The demand to know as an attribute of the maya state of delusion

Image: Durga by Barbie Robinson

The demand for information and knowledge with the aim of unravelling mystery, and subjecting everything to study and deconstruction, is hailed as the hallmark of civilisation as opposed to the ignorance of superstition. (This is often discussed as an Enlightenment phenomenon, but I suggest that in the Indian context, Adi Sankara proposed the pre-eminancy of intellect and reason sometime in the late 700 and early 800 AD.) At the same time, the advocates of mystery reject all rigour and propose a knowledge-free zone where any individual experience is exalted to a mystical status.

What if the practice of Indian contemplation (experience of the Brahman state of being) is both—a subjective experience shaped and informed by knowledge and practice frameworks? It is subjective because ultimately language and paradigms take you to the doorway of the experience but cannot prescribe the experience for you. What matters is that the preparation towards the Brahman is a known and established set of traditions. What makes it tricky is that these traditions are not recognisable by the validation frameworks of our times. In fact they deliberately dismantle those frameworks because the heart of the practices is about freedom from validation.

So how do we know we are on the right track and not continuing to cling to delusions of grandeur of a moksha pathway? I think the answer is in that very question. If we are pursuing these practices with delusions of grandeur, of affirmation, and of self-satisfaction, then likely we are only going to shape our experiences to meet those aims. So I offer to you that it is important to know, at the very least, what you are not looking for even if you do not know what it is you are looking for.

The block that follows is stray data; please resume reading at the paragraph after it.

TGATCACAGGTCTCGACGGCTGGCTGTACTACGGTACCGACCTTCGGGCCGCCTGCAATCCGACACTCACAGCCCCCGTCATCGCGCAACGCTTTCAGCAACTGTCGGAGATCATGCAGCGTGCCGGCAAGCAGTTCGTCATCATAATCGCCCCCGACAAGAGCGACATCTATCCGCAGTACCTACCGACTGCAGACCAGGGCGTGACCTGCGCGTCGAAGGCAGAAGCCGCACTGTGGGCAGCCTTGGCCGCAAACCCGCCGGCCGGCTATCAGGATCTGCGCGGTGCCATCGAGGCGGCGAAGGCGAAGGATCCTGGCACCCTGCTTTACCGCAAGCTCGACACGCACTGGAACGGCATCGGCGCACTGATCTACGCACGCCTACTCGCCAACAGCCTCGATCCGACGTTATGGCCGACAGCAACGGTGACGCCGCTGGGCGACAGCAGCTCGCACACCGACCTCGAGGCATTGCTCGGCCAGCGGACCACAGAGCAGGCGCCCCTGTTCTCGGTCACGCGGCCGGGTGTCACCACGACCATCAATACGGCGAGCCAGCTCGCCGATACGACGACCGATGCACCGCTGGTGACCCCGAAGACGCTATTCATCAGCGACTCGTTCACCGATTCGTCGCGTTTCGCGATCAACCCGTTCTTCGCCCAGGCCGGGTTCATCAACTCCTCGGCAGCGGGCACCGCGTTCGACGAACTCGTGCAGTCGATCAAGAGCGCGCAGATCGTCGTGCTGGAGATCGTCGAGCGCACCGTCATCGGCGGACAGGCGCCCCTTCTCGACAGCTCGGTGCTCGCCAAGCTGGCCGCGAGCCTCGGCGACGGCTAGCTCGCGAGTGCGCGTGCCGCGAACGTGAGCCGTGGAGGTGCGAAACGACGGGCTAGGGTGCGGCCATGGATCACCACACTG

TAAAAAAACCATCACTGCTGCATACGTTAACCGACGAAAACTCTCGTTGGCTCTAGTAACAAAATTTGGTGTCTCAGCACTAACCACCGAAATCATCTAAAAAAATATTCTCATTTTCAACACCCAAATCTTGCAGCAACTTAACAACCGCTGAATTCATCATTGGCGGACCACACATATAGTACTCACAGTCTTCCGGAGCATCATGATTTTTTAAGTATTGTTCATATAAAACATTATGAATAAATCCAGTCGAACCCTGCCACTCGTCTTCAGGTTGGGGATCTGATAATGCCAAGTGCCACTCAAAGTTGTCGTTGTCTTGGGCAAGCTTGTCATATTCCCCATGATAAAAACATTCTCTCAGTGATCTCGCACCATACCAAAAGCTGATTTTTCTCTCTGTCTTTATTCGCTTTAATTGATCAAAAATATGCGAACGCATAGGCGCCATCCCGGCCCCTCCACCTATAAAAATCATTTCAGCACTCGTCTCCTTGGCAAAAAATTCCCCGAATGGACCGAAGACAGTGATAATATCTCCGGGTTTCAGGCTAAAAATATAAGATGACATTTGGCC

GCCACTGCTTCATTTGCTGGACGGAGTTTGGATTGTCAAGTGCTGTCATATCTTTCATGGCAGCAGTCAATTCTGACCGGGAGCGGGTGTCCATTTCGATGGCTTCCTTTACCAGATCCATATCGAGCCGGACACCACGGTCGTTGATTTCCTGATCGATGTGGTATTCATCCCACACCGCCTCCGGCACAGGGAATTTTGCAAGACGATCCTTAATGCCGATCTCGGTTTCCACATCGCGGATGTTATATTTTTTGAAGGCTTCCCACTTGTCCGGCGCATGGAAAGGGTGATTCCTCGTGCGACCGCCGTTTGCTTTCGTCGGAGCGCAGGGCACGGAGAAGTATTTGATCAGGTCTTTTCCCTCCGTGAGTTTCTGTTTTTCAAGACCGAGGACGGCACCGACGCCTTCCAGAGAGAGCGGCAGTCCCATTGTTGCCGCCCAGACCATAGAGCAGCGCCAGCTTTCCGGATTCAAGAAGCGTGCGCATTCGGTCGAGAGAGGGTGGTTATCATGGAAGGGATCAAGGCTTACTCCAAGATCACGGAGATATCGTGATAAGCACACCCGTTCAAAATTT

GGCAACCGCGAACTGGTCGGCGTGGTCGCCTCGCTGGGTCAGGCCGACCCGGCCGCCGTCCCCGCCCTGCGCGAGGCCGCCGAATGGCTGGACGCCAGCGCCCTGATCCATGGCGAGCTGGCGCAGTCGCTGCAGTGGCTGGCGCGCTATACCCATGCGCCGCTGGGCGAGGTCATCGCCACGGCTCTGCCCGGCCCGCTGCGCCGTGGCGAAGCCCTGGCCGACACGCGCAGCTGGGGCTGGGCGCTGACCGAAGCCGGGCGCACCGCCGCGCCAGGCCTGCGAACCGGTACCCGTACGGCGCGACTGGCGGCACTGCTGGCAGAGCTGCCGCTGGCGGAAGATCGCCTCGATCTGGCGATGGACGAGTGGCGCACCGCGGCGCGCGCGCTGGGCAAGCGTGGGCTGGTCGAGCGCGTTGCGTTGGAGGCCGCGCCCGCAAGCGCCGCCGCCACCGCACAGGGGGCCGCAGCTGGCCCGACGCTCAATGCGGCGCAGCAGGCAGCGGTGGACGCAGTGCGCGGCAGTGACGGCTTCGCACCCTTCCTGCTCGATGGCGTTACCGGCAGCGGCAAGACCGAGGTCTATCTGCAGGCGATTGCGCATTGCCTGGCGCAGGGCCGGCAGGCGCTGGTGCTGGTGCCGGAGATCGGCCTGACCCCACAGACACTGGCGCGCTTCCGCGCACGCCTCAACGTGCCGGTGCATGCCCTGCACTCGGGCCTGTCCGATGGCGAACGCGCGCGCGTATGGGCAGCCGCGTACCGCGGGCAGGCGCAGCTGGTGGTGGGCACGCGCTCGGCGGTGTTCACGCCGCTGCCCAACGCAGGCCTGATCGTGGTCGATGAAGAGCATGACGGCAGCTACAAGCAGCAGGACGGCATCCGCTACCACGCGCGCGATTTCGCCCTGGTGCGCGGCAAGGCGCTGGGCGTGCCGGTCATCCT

Many of the practices of these traditions are in fact spaces that lend themselves to this approach—the neti-neti principle, not this, not this. This is also the only way we get even close to the Brahman experience itself—not light nor dark, not happiness nor sorrow, not material or non-material. The invitation is to slowly drop off the many things we look for—to know, to be validated, to be comfortable—while at the same time not allowing the mind to go to the dichotomous feeling of ignorance, discomfort and the like.

This is also why ‘studying’ contemplative traditions, such as Indian practices, is a vexed exercise. How can practices which explicitly seek to dismantle paradigms of our known discourses ever offer themselves to examination within those selfsame discourses? The invitation is to step into a space of humility and enter the frameworks of analysis and rigour which are associated with these practices rather than demand that they be justifiable in totally inappropriate contexts. Why this matters is that these practices offer incredible paradigm shifting possibilities in our times and to force them into the known is to lose sight of that precious opportunity at the exact time when it is most urgently needed.

Padma Menon